The United State is either on its fifth party system, or its sixth, depending on who you talk to. I accept the theory that the post 1968 realignment represented a new party system. I think we 2016 may, in fact, mark the end of the sixth party system, causing us to head into a seventh party system. I think this is what drives a lot of fear in regards to Trump. No one knows what the seventh party system looks like. I can safely say there are a few factors that will go into the realignment.
Both parties are experiencing populist uprisings. Other than the possibility the DOJ removes Hillary from the race, she’s still the presumptive nominee if she can hold the Dem super delegates, which she failed to do in 2008. Even minus the super delegates, she’s still leading Bernie. I think the Republicans stand a high likelihood of going into a brokered convention. As much as I do not want Trump, I think a brokered convention is a disaster for the party. How much of a disaster depends on whether the establishment types put their own guy in the race, or whether they remain committed to rallying for a candidate who at least ran this election cycle. I think the GOP are the more vulnerable party to the uprising because, frankly, most of the people in the GOP’s tent pretty much hate each other. Like Humphrey Bogart and Ingrid Bergman will always have Paris, the Dems will always have “free” shit.
The evangelical voters have shown their cardsÂ to a large degree in this election. Cruz was the perfectly tailored candidate to capture the evangelical vote. They couldn’t have asked for more. Yet going into South Carolina, more than half of evangelical voters were behind Trump. All the religious pandering, which Trump does not do, has the effect of turning off a lot of potential GOP voters outside the Bible Belt. After Trump, can there be any justification for politicians continuing to pander this way? Probably not if we’re looking at a completely new electoral map built around the Trump coalition.
Good manufacturing jobs aren’t coming back no matter who is President. A protectionist economy would be economically devastating to implement. Even if Trump can swing a few immigration restrictions, it’s not going to amount to much. The real long term threat to working class (and even some upper middle class) jobs is automation and robotics. Self-driving cars aren’t all that far off. Think about how many people are employed in trucking and transportation and you can see why this is going to be a huge problem. Short term we’ve put too much emphasis on college for people not well suited for it, at the expense of teaching skilled trades robots will have a hard time doing (for a while at least). I don’t know what the solution will be for the long term problem. What do we do when we have a huge robot labor force and humans just don’t have to work all that hard? Some people do well when they win the lottery, but for many, it destroys their lives. That kind of micro-economy is what we’d be dealing with at large. What’s the solution? One thing I know for certain is Donald Trump does not have the answer.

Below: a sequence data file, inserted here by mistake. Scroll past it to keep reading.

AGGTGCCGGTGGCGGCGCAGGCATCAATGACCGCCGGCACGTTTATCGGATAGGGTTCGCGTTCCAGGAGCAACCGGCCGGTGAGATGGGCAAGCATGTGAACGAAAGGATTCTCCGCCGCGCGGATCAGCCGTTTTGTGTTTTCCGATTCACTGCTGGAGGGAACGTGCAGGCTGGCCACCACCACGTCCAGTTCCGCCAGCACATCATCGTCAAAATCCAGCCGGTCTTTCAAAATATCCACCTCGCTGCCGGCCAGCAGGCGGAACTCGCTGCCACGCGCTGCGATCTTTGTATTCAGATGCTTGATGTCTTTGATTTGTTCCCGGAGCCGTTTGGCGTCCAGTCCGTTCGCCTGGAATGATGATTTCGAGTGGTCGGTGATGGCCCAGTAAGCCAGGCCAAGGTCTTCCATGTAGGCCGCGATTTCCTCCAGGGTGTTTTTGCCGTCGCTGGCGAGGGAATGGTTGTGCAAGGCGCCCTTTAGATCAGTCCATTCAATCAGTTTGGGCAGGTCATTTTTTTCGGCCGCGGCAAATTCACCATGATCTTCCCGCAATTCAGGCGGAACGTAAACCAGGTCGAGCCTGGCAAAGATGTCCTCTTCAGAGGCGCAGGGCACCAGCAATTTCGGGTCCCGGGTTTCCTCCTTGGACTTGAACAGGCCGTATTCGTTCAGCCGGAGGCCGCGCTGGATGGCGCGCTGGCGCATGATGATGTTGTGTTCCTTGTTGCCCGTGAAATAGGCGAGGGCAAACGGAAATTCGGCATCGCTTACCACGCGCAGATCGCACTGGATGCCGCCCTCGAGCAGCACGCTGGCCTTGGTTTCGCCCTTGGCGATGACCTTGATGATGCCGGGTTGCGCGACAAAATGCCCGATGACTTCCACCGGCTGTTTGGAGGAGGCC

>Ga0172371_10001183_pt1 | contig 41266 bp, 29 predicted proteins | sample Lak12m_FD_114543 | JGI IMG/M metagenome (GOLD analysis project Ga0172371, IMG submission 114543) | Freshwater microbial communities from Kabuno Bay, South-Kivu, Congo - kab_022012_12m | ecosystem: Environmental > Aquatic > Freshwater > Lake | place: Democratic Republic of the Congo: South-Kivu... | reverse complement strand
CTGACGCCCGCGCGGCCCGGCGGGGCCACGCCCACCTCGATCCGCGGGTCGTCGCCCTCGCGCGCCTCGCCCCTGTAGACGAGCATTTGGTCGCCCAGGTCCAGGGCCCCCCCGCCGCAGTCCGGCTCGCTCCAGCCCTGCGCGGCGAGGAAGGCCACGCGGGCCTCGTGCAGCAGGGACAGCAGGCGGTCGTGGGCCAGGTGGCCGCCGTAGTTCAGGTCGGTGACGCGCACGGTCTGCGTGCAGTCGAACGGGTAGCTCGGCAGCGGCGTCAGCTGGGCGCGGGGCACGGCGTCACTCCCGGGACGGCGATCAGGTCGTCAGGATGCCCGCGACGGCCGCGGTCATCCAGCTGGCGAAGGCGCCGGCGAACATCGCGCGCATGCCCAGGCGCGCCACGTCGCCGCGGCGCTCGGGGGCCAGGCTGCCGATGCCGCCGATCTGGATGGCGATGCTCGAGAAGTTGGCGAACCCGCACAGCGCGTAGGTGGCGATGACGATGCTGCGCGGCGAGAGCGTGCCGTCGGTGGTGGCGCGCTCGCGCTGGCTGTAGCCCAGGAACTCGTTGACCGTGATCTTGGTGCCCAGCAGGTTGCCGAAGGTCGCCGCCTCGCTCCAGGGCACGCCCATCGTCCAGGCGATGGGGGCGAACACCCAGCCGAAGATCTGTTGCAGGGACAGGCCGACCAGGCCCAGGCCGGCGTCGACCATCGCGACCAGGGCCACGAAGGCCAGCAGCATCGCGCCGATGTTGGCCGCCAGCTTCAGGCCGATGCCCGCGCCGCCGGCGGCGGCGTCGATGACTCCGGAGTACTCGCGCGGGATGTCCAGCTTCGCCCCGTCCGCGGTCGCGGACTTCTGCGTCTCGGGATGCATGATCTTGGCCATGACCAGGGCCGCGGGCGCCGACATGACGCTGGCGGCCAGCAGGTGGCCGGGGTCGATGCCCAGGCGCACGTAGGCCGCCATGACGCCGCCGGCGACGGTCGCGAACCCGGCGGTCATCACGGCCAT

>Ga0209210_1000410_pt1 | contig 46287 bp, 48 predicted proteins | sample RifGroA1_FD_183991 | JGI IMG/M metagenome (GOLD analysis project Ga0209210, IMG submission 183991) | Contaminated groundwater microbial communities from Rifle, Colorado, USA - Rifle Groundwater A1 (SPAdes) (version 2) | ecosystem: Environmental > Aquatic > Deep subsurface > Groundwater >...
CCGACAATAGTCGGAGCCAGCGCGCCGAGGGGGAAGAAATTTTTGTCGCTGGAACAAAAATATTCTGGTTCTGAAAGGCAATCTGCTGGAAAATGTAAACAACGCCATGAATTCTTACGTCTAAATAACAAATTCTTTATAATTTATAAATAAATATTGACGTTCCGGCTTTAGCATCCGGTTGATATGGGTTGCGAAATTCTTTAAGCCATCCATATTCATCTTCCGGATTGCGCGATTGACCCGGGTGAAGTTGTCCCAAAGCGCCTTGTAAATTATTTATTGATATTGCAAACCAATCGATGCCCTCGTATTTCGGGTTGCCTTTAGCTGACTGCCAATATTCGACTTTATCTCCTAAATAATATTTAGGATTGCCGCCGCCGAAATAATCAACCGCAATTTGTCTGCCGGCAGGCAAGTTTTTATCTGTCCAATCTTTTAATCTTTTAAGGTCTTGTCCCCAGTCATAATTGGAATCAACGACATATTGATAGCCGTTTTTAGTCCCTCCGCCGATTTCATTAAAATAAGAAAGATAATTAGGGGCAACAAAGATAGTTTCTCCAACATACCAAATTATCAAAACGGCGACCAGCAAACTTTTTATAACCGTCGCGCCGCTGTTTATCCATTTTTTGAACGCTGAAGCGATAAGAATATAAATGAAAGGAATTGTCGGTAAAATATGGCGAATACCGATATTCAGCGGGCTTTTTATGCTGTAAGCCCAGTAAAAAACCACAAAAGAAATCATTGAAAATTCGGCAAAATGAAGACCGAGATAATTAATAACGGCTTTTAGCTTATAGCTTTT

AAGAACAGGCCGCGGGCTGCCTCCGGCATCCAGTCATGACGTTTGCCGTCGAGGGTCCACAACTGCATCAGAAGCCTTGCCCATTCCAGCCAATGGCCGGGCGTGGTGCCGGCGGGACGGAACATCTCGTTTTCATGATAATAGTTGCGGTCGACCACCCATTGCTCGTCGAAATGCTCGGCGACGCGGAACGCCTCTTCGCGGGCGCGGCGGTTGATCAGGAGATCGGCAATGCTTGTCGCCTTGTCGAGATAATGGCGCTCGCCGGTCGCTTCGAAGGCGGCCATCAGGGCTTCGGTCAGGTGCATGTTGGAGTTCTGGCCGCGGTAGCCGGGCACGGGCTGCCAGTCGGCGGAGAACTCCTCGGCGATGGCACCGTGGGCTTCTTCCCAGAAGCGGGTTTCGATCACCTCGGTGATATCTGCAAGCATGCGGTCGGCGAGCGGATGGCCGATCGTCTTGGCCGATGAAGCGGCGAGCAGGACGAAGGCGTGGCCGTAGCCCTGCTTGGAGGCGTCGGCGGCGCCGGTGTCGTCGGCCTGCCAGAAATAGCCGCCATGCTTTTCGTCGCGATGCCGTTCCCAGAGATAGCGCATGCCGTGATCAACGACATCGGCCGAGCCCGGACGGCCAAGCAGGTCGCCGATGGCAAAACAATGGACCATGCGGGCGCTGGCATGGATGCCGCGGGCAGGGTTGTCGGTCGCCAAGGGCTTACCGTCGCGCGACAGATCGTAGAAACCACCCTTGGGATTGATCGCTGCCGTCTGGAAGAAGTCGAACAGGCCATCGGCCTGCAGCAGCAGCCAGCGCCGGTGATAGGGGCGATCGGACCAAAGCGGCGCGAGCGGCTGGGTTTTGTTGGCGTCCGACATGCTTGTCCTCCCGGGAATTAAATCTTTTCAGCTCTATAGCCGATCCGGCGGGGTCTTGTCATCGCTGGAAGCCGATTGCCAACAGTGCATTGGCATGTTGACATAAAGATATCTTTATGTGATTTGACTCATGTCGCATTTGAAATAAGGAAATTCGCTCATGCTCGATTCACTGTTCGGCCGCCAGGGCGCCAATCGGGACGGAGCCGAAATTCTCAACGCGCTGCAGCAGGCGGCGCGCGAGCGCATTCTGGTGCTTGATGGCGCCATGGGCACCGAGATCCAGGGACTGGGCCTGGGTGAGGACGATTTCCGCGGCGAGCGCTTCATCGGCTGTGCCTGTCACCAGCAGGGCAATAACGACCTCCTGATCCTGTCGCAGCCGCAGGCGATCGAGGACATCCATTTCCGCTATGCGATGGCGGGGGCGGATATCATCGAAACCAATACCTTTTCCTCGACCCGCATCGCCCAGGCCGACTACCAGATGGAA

One thing pundits have been talking about is the turn of the “Reagan Democrat” in the Trump coalition. It’s also been called the Archie Bunker Vote, and some of them are paleocon BuchananitesÂ previously alienated from the GOP by the Bushs. The problem with building a coalition around this voting bloc is that it’s unreliable. They only tend to show up when they are angry. I wouldn’t expect whatever coalition Trump builds to last more than two or three cycles. Nixon’s coalition didn’t last. With the sixth party system smashed to bits, whatever coalition reforms on the other side will be different, and I suspect will reflect some of the realities here.